We hypothesize that oral microbiota influence squamous cell head and neck cancer (SCHNC) development, potentially related to carcinogen metabolism. The human oral cavity hosts a diverse microbiota, including bacteria and fungi. In the previous R01 cycle, we made the novel discovery that oral bacteria are associated with SCHNC. In this competitive R01 renewal application, we focus on oral fungi (the mycobiome). Oral fungi activate carcinogens and promote inflammation and oral carcinogenesis. Fungi are commonly isolated from oral cancers and pre-cancers. Furthermore, patients with fungal Candida clinical infection have increased risk for SCHNC. Despite this evidence, there is limited knowledge about the direct relationship of oral fungi with development of SCHNC in the general population. Our ultimate goal is to identify microbial determinants of SCHNC which may lead to novel microbially-based approaches for SCHNC prevention.
Our specific aims are 1) to test if oral fungi influence the development of SCHNC, 2) to test if oral fungi and bacteria jointly influence the development of this disease and 3) to determine whether oral fungi and bacteria contribute to oral microbial functional pathways for carcinogen metabolism. The study includes 339 incident SCHNC cases and 339 nested controls in the NCI-PLCO, ACS-Cancer Prevention Study-II and the Southern Community Cohort Study. More than 468,000 SCHNC cases and 323,000 related deaths occur annually worldwide. Knowledge gained from this study will increase our understanding of the etiology of SCHNC. The study will serve to identify high- risk subjects, based on oral microbial status. Pre-diagnostic microbiota found in this prospective study may lead to new microbial approaches for personalized prevention of this disease.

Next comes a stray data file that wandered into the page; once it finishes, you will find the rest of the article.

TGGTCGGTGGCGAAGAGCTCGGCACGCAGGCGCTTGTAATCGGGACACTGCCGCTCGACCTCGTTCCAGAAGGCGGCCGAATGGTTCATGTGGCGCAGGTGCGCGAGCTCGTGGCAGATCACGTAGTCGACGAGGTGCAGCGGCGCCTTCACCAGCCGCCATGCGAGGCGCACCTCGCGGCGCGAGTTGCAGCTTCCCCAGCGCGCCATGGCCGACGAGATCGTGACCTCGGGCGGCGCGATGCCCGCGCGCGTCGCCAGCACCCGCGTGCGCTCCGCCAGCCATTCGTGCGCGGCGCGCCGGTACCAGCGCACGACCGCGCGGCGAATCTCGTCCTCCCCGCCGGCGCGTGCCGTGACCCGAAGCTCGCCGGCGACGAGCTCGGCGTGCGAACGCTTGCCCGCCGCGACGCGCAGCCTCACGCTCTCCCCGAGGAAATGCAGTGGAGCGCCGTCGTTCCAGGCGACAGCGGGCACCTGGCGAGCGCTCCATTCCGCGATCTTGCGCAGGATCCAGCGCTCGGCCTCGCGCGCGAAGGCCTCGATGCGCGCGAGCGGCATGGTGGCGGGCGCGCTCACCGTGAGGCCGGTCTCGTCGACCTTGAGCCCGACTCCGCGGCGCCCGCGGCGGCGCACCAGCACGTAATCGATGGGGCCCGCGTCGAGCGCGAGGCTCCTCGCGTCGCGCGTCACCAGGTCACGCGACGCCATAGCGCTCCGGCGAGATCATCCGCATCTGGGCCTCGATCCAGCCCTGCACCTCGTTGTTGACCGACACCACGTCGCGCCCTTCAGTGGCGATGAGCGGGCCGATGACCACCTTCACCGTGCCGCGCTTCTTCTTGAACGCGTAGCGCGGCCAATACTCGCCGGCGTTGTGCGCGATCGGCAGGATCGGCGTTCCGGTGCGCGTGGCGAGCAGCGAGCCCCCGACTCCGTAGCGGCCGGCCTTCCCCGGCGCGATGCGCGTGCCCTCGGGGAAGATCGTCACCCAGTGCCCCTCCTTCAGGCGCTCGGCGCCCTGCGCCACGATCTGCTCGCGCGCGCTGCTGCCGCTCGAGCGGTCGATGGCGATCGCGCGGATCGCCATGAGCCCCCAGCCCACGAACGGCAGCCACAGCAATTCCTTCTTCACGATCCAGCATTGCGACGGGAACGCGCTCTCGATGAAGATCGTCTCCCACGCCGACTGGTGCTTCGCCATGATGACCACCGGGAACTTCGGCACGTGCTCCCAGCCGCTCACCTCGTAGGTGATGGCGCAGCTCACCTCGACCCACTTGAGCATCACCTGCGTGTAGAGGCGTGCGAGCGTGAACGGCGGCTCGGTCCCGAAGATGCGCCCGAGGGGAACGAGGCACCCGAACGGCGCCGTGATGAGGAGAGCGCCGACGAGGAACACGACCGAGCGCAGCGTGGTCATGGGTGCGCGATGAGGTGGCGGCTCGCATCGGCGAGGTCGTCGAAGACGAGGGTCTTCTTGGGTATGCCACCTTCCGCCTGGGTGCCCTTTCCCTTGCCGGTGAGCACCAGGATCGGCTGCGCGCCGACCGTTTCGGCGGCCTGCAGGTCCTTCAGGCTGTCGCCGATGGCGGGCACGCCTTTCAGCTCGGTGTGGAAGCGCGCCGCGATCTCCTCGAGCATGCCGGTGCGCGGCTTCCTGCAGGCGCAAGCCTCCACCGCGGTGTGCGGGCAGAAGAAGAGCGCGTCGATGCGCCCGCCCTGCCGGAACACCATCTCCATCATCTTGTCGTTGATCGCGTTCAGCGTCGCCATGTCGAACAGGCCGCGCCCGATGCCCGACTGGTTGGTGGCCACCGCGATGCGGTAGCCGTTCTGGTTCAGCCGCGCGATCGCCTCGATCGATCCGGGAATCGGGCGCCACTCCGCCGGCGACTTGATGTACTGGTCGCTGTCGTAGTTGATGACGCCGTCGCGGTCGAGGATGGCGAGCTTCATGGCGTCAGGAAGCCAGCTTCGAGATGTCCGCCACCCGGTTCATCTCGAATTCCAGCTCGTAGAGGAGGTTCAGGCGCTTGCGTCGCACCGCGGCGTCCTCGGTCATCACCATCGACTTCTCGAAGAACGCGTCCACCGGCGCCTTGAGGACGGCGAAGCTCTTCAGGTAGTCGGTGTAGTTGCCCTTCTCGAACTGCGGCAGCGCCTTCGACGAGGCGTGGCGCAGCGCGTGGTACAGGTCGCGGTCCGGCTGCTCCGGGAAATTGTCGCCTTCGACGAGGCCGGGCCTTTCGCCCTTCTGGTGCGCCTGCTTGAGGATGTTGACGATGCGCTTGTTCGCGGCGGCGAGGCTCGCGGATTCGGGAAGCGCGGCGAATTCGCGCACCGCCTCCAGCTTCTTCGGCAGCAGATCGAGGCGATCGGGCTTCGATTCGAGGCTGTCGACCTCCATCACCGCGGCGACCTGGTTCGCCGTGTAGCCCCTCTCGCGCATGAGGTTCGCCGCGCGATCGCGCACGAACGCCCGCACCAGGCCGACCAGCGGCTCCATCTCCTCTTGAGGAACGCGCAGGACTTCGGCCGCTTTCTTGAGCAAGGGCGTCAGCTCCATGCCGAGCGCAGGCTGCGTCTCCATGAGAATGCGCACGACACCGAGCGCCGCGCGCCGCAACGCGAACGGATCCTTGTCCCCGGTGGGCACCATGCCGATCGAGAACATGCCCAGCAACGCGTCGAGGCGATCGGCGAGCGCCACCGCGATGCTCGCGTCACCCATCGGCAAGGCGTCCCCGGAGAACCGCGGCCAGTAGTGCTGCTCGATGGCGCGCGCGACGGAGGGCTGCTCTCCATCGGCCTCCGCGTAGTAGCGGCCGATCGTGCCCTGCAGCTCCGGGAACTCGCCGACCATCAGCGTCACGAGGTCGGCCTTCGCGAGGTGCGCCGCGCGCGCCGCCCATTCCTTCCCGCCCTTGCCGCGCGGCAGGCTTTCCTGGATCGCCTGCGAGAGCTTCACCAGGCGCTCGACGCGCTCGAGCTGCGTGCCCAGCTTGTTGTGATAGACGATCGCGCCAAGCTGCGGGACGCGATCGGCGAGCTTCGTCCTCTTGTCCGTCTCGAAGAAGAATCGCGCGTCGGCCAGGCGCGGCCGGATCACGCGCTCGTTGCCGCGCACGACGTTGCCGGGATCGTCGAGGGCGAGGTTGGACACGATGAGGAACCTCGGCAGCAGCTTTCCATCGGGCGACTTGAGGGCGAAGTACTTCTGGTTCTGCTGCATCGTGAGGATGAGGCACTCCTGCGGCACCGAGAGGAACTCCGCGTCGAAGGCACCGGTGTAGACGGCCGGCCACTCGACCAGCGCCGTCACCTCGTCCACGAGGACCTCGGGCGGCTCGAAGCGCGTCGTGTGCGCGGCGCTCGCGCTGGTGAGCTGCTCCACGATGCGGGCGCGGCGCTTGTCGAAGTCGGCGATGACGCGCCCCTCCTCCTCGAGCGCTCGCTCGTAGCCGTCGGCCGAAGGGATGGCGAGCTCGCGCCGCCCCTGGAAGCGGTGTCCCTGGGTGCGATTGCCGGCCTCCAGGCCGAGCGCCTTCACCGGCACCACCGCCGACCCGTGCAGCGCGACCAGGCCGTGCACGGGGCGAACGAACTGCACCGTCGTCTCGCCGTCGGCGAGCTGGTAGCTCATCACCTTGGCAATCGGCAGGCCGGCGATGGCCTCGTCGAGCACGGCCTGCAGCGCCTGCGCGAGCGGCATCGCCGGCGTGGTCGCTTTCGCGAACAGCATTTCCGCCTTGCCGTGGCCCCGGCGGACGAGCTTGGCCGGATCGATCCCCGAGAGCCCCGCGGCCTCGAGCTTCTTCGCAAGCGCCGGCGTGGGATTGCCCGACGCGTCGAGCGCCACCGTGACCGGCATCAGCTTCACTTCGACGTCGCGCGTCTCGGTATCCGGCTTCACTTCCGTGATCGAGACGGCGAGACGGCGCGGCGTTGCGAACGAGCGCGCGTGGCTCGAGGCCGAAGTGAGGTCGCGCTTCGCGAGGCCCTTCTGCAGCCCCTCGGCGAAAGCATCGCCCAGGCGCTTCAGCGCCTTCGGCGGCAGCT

Squamous cell head and neck cancer (SCHNC) is a dreadful disease with significant physical disfigurement and poor survival rates. In this large prospective study, we will test the hypothesis that oral (fungal) mycobiome influences SCHNC development, potentially related to alcohol and tobacco carcinogen metabolism. Knowledge gained from this study will increase our understanding of the etiology of SCHNC, help to identify high-risk subjects, and may lead to new approaches for prevention of this disease.
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